Student art empowers cancer patients
March 6, 2014
Carroll High School sophomore Kourtney Mead melted eight different colors of crayons to create this 5-by-3-foot artwork now hanging in the cancer center at St. Anthony’s Regional Hospital. She was part of a team of four students who completed the project, called “Redesign Hope,” as part of a problem-solution assignment in Becky Boes’ sophomore English class.
A letter of thanks from St. Anthony
On behalf of our patients and staff at St. Anthony Regional Hospital, I would like to thank a special group of Carroll High School students who are part of the English 10 Problems-Solutions class taught by Becky Boes. These four students - Kourtney Mead, Hannah Patterson, Jack Fordyce and Zach Macke - recognized that individuals and families who are receiving care for cancer can become discouraged and downcast by the challenges they are facing. These students were motivated to design a brightly colored mural with the word "Hope" in the center.
The students started with a blank canvas and used a crayon-melting technique, which resulted in a beautiful message of encouragement for everyone who sees it. The mural will hang in the first-floor hallway of St. Anthony, near the Cancer Center and the Infusion Therapy Center.
We all have friends or family members who are affected by cancer. These students are a great example of young people working together to share a positive message of hope during difficult times. Their artwork will brighten the day for cancer patients and families, as well as encourage St. Anthony's dedicated staff who provide important cancer care services to our patients.
Thank you for your care, concern and creativity in designing this one-of-a-kind message of HOPE!
Edward H. Smith,
President and CEO,
In a waiting room in the Cancer Center of St. Anthony Regional Hospital, the bright white letters jump off the canvas covered with brilliant rainbow hues of wax, offering a simple, but powerful, reminder - Hope.
The canvas was delivered to the hospital two weeks ago by Carroll High School sophomores Zach Macke, Jack Fordyce, Kourtney Mead and Hannah Patterson. The delivery was the final piece of their problem-solution project, an annual assignment in Becky Boes' sophomore English class that encourages students to go out into the community and tackle an issue.
The students join millions across the country who have been impacted by cancer, a disease that will claim more than 500,000 lives and attack 1 million more this year alone, according to projections from the American Cancer Society.
"The world becomes a little bit colder when cancer comes in," said Fordyce during the team's presentation last fall. He and his family faced cancer three times when his mother, grandfather and a cousin were diagnosed.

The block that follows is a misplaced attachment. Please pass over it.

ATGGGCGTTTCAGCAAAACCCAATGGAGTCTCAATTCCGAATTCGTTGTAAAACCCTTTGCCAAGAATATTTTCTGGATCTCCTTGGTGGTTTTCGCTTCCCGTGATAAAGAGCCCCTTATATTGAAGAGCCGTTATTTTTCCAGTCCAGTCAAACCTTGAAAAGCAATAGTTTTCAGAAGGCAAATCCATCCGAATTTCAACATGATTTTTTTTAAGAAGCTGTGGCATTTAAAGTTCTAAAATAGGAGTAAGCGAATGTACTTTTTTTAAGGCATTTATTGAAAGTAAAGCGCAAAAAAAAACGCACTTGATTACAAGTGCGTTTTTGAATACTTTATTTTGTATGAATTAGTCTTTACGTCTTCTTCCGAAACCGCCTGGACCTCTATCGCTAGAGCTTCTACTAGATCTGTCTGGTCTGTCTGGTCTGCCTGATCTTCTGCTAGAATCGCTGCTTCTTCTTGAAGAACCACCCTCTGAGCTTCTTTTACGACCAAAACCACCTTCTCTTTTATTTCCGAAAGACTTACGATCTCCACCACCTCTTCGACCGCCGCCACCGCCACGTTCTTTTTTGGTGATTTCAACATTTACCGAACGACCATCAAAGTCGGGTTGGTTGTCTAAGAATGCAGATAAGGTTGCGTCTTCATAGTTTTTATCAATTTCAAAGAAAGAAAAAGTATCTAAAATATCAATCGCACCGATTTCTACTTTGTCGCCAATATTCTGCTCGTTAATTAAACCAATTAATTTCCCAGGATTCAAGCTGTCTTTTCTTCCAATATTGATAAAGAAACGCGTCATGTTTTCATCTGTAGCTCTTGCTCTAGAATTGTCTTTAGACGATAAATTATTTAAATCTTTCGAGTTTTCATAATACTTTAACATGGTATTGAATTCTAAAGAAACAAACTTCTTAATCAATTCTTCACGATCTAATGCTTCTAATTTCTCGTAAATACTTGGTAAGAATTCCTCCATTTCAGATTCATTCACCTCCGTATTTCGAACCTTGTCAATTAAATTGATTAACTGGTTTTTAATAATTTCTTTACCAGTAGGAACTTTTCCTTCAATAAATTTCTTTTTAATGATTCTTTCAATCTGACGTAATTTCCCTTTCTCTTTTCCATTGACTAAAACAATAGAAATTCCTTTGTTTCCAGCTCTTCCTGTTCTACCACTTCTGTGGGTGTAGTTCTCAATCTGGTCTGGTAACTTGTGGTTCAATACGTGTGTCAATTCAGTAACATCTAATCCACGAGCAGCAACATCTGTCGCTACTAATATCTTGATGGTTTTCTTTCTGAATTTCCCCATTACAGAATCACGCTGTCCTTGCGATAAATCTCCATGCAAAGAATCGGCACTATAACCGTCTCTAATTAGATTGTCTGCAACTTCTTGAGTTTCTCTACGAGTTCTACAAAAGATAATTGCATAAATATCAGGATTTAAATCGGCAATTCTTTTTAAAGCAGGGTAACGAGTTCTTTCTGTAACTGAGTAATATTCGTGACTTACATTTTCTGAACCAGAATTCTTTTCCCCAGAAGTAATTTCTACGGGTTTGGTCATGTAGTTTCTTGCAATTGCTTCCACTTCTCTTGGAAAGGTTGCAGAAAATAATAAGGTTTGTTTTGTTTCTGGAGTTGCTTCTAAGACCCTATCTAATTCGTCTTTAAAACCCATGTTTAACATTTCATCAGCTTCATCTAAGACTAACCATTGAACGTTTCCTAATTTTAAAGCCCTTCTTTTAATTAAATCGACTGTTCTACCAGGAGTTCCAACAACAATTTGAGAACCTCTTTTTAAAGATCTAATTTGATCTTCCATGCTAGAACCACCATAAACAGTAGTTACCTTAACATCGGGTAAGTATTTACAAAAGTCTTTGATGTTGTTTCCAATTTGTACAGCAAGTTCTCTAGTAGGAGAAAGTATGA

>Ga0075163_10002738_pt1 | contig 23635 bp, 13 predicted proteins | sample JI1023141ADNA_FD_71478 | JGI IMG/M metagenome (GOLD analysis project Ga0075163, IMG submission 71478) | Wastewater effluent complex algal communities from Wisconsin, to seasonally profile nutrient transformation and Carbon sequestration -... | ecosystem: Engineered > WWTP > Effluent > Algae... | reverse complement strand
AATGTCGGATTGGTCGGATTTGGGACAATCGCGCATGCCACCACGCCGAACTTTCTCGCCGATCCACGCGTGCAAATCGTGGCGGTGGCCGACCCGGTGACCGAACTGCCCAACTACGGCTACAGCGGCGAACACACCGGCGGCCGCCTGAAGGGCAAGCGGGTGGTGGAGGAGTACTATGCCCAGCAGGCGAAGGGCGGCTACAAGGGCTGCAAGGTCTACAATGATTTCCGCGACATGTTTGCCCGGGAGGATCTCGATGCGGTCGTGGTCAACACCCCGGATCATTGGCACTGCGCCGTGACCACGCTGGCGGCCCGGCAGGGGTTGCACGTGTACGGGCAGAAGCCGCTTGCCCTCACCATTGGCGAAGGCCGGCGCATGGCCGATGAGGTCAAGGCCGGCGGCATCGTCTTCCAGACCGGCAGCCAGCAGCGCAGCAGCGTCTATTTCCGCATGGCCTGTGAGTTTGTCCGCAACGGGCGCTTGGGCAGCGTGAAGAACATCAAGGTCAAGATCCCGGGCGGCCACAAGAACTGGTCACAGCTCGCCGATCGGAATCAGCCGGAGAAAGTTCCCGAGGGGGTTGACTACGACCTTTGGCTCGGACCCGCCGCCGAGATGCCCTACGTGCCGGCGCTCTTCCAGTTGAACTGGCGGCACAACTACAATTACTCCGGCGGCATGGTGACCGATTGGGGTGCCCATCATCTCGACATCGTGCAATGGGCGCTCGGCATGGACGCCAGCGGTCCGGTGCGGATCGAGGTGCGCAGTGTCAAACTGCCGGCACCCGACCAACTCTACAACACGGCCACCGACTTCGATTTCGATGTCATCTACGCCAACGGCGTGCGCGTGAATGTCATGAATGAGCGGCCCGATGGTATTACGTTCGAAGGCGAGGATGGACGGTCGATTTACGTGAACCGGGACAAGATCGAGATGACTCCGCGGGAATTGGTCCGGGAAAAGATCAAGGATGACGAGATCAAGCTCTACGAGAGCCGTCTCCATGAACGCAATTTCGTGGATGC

The future for patients and their families can seem bleak, which is why it is important to surround them with positive messages and encouragement, said Macke.
"It meant a lot to show those people hope - to show that cancer isn't an unwinnable battle," he said. "Hopefully the painting can bring them a little joy, a little help with their battle."
Inspired by a mural at Mercy Medical Center in Des Moines - a tree on which each leaf features the name of an individual affected by cancer - the students hoped to offer a work of original art through a project they christened "Redesign Hope." They approached leaders at SARH, who responded enthusiastically.
"They identified the fact that many in our community are faced with challenges of cancer," said Trish Roberts, development director at the hospital. "We were so pleasantly surprised that the students were so aware of these issues and wanted to help."
The group originally planned to produce a watercolor painting - they were drawn by the bright mix of colors, Mead explained. To push this brightness even further, they opted to leave the paint behind and have Mead, the artist, take crayons to the next level.
Mead said high school assistant principal and former art teacher Tammie McKenzie helped with the project, ensuring they bought appropriate materials, such as a canvas that would hold the weight of the melted wax.
McKenize, who has been a judge for the problem-solution project since it began nearly 10 years ago, said she enjoyed working with the students in a "different vein" than her regular administrative duties.
"I miss teaching art, and it was fun working with students who were so creative," she said. "It's nice to be able to teach kids to give back to an institution that gives so much to the community."
Roberts said she and her fellow hospital leaders were impressed with the group's long-range vision.
"From start to finish the kids were in charge," she said. "They came up with the idea and followed through. Kudos to Ms. Boes for her encouragement of these students."
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